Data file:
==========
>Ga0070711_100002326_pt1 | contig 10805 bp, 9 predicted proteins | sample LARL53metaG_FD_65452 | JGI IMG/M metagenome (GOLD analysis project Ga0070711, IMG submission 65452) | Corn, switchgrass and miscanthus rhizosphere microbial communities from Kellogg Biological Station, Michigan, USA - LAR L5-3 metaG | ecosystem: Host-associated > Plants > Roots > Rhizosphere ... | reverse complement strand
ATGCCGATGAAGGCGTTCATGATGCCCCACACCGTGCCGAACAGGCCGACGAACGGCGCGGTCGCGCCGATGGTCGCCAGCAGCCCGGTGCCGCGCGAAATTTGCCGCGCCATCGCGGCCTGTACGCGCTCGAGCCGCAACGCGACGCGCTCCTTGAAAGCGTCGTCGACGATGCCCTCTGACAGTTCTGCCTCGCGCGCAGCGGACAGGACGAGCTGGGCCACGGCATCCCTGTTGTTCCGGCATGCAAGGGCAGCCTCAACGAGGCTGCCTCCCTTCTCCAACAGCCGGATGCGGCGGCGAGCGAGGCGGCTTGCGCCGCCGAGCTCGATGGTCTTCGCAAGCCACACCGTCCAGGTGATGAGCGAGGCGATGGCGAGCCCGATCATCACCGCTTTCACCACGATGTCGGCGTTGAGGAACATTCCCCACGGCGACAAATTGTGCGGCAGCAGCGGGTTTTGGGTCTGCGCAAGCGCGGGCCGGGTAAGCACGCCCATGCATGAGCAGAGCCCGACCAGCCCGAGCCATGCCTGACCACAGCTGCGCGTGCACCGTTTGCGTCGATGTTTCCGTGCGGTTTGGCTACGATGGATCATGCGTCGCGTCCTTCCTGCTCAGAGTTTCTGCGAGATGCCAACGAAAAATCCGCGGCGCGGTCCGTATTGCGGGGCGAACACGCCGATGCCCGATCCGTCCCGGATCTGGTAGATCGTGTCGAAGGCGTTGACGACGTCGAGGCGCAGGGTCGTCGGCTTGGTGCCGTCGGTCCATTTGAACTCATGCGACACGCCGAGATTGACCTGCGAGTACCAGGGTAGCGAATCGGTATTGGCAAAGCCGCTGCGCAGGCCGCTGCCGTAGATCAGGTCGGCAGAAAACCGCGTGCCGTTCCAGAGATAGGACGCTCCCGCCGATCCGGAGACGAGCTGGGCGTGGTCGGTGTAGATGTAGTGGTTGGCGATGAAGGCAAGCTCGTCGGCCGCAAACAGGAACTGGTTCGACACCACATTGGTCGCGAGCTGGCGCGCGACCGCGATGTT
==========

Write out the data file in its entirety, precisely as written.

>Ga0070711_100002326_pt1 | contig 10805 bp, 9 predicted proteins | sample LARL53metaG_FD_65452 | JGI IMG/M metagenome (GOLD analysis project Ga0070711, IMG submission 65452) | Corn, switchgrass and miscanthus rhizosphere microbial communities from Kellogg Biological Station, Michigan, USA - LAR L5-3 metaG | ecosystem: Host-associated > Plants > Roots > Rhizosphere ... | reverse complement strand
ATGCCGATGAAGGCGTTCATGATGCCCCACACCGTGCCGAACAGGCCGACGAACGGCGCGGTCGCGCCGATGGTCGCCAGCAGCCCGGTGCCGCGCGAAATTTGCCGCGCCATCGCGGCCTGTACGCGCTCGAGCCGCAACGCGACGCGCTCCTTGAAAGCGTCGTCGACGATGCCCTCTGACAGTTCTGCCTCGCGCGCAGCGGACAGGACGAGCTGGGCCACGGCATCCCTGTTGTTCCGGCATGCAAGGGCAGCCTCAACGAGGCTGCCTCCCTTCTCCAACAGCCGGATGCGGCGGCGAGCGAGGCGGCTTGCGCCGCCGAGCTCGATGGTCTTCGCAAGCCACACCGTCCAGGTGATGAGCGAGGCGATGGCGAGCCCGATCATCACCGCTTTCACCACGATGTCGGCGTTGAGGAACATTCCCCACGGCGACAAATTGTGCGGCAGCAGCGGGTTTTGGGTCTGCGCAAGCGCGGGCCGGGTAAGCACGCCCATGCATGAGCAGAGCCCGACCAGCCCGAGCCATGCCTGACCACAGCTGCGCGTGCACCGTTTGCGTCGATGTTTCCGTGCGGTTTGGCTACGATGGATCATGCGTCGCGTCCTTCCTGCTCAGAGTTTCTGCGAGATGCCAACGAAAAATCCGCGGCGCGGTCCGTATTGCGGGGCGAACACGCCGATGCCCGATCCGTCCCGGATCTGGTAGATCGTGTCGAAGGCGTTGACGACGTCGAGGCGCAGGGTCGTCGGCTTGGTGCCGTCGGTCCATTTGAACTCATGCGACACGCCGAGATTGACCTGCGAGTACCAGGGTAGCGAATCGGTATTGGCAAAGCCGCTGCGCAGGCCGCTGCCGTAGATCAGGTCGGCAGAAAACCGCGTGCCGTTCCAGAGATAGGACGCTCCCGCCGATCCGGAGACGAGCTGGGCGTGGTCGGTGTAGATGTAGTGGTTGGCGATGAAGGCAAGCTCGTCGGCCGCAAACAGGAACTGGTTCGACACCACATTGGTCGCGAGCTGGCGCGCGACCGCGATGTT